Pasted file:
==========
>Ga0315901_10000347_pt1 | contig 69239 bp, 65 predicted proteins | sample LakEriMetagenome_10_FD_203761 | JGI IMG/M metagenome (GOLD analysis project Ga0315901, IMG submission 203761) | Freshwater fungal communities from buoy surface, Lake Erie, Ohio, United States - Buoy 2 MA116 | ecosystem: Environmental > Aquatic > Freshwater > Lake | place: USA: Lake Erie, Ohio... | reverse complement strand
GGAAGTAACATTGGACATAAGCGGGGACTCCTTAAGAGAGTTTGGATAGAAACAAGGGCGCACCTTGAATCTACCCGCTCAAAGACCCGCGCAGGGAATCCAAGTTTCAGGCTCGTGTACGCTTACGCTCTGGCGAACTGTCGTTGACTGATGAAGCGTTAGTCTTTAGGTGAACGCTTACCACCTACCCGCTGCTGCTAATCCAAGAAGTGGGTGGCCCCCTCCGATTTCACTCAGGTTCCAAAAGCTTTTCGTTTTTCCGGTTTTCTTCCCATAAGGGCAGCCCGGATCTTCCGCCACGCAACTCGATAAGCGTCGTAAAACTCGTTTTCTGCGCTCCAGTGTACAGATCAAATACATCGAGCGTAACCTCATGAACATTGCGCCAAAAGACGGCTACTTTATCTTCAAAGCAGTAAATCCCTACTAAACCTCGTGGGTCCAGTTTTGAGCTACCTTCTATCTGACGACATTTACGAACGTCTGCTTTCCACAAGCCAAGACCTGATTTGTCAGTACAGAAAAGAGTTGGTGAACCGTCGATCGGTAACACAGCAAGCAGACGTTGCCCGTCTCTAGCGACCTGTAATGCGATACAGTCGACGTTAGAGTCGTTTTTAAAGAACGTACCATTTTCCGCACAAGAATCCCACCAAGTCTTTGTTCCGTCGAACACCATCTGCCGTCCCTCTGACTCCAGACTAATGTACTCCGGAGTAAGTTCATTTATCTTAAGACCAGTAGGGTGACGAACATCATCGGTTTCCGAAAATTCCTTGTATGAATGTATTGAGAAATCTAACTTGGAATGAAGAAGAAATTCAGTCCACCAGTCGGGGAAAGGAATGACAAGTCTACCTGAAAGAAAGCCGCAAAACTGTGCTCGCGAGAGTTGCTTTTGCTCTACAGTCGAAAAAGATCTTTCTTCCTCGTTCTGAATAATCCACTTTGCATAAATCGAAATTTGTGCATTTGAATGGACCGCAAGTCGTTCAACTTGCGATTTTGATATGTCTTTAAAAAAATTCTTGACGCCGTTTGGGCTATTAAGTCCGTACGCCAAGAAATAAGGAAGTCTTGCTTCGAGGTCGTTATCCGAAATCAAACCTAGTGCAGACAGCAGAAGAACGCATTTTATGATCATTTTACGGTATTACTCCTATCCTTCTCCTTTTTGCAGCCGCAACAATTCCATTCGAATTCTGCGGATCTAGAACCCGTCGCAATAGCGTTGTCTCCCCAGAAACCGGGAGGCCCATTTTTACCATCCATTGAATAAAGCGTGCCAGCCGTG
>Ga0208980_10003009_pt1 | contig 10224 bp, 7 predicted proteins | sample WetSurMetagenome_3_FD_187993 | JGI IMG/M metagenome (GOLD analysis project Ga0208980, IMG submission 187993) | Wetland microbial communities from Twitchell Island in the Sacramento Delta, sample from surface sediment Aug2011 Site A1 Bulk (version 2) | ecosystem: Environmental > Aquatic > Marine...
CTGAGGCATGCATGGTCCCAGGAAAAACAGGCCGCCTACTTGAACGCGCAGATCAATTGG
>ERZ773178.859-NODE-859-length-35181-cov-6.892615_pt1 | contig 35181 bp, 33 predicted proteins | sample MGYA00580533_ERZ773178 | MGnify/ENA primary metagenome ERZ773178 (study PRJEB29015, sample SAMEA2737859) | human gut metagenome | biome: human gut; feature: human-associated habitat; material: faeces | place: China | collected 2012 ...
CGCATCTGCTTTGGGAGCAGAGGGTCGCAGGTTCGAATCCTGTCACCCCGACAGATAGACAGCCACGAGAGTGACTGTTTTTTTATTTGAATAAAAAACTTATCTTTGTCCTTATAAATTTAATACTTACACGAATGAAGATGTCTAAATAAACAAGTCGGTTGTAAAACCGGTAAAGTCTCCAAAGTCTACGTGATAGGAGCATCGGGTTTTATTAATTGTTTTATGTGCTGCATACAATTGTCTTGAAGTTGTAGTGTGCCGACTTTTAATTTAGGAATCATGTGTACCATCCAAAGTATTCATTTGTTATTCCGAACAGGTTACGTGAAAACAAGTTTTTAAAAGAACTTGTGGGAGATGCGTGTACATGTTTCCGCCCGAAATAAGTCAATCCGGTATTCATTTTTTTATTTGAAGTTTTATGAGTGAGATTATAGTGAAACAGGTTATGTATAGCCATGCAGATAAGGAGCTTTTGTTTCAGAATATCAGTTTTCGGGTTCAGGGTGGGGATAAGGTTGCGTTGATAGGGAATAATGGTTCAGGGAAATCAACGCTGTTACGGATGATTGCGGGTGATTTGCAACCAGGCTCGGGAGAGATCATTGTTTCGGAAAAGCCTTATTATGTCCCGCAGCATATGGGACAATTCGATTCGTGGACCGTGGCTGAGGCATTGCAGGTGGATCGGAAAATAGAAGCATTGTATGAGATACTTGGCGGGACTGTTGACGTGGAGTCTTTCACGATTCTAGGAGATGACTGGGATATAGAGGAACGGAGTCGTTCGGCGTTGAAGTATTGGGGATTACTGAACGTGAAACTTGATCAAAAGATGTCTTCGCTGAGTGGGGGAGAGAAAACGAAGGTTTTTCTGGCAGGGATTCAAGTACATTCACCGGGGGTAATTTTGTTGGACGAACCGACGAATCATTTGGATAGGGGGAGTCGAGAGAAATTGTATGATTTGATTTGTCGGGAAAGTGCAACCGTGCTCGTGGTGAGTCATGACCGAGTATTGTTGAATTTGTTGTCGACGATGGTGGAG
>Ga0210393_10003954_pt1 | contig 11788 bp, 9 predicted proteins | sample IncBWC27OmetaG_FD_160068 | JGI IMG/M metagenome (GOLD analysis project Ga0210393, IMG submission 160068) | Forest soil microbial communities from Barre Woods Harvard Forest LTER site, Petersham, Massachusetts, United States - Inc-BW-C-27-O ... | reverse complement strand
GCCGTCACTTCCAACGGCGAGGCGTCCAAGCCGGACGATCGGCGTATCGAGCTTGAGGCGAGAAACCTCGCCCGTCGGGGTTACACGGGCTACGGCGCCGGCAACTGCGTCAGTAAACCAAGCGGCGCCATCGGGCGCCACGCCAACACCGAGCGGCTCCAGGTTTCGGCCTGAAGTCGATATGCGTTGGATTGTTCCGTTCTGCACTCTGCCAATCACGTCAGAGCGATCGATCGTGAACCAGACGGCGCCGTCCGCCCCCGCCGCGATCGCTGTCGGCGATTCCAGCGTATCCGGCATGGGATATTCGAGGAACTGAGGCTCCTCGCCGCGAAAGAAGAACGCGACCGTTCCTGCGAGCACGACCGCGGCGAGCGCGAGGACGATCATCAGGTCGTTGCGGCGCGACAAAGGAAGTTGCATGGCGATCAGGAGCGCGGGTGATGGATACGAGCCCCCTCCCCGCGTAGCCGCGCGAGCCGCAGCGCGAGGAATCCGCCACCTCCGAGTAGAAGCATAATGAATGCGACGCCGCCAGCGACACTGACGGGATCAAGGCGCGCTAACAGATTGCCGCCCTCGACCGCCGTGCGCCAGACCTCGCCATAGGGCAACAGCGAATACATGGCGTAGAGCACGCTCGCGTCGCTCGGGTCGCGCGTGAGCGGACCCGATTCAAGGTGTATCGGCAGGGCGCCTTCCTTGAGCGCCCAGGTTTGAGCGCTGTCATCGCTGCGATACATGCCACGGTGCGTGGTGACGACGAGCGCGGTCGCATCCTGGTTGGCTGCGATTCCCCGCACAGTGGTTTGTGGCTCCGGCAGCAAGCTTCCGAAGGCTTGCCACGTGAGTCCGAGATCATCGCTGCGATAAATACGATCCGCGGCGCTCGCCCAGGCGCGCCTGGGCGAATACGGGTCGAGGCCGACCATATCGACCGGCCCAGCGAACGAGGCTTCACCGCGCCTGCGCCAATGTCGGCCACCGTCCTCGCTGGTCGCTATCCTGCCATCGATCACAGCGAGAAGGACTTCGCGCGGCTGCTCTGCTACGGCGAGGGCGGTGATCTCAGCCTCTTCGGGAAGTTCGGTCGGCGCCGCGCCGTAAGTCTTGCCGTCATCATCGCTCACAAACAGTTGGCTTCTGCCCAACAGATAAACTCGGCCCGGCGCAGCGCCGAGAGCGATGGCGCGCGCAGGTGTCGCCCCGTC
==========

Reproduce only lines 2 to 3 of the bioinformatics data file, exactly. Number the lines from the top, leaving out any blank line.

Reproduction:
GGAAGTAACATTGGACATAAGCGGGGACTCCTTAAGAGAGTTTGGATAGAAACAAGGGCGCACCTTGAATCTACCCGCTCAAAGACCCGCGCAGGGAATCCAAGTTTCAGGCTCGTGTACGCTTACGCTCTGGCGAACTGTCGTTGACTGATGAAGCGTTAGTCTTTAGGTGAACGCTTACCACCTACCCGCTGCTGCTAATCCAAGAAGTGGGTGGCCCCCTCCGATTTCACTCAGGTTCCAAAAGCTTTTCGTTTTTCCGGTTTTCTTCCCATAAGGGCAGCCCGGATCTTCCGCCACGCAACTCGATAAGCGTCGTAAAACTCGTTTTCTGCGCTCCAGTGTACAGATCAAATACATCGAGCGTAACCTCATGAACATTGCGCCAAAAGACGGCTACTTTATCTTCAAAGCAGTAAATCCCTACTAAACCTCGTGGGTCCAGTTTTGAGCTACCTTCTATCTGACGACATTTACGAACGTCTGCTTTCCACAAGCCAAGACCTGATTTGTCAGTACAGAAAAGAGTTGGTGAACCGTCGATCGGTAACACAGCAAGCAGACGTTGCCCGTCTCTAGCGACCTGTAATGCGATACAGTCGACGTTAGAGTCGTTTTTAAAGAACGTACCATTTTCCGCACAAGAATCCCACCAAGTCTTTGTTCCGTCGAACACCATCTGCCGTCCCTCTGACTCCAGACTAATGTACTCCGGAGTAAGTTCATTTATCTTAAGACCAGTAGGGTGACGAACATCATCGGTTTCCGAAAATTCCTTGTATGAATGTATTGAGAAATCTAACTTGGAATGAAGAAGAAATTCAGTCCACCAGTCGGGGAAAGGAATGACAAGTCTACCTGAAAGAAAGCCGCAAAACTGTGCTCGCGAGAGTTGCTTTTGCTCTACAGTCGAAAAAGATCTTTCTTCCTCGTTCTGAATAATCCACTTTGCATAAATCGAAATTTGTGCATTTGAATGGACCGCAAGTCGTTCAACTTGCGATTTTGATATGTCTTTAAAAAAATTCTTGACGCCGTTTGGGCTATTAAGTCCGTACGCCAAGAAATAAGGAAGTCTTGCTTCGAGGTCGTTATCCGAAATCAAACCTAGTGCAGACAGCAGAAGAACGCATTTTATGATCATTTTACGGTATTACTCCTATCCTTCTCCTTTTTGCAGCCGCAACAATTCCATTCGAATTCTGCGGATCTAGAACCCGTCGCAATAGCGTTGTCTCCCCAGAAACCGGGAGGCCCATTTTTACCATCCATTGAATAAAGCGTGCCAGCCGTG
>Ga0208980_10003009_pt1 | contig 10224 bp, 7 predicted proteins | sample WetSurMetagenome_3_FD_187993 | JGI IMG/M metagenome (GOLD analysis project Ga0208980, IMG submission 187993) | Wetland microbial communities from Twitchell Island in the Sacramento Delta, sample from surface sediment Aug2011 Site A1 Bulk (version 2) | ecosystem: Environmental > Aquatic > Marine...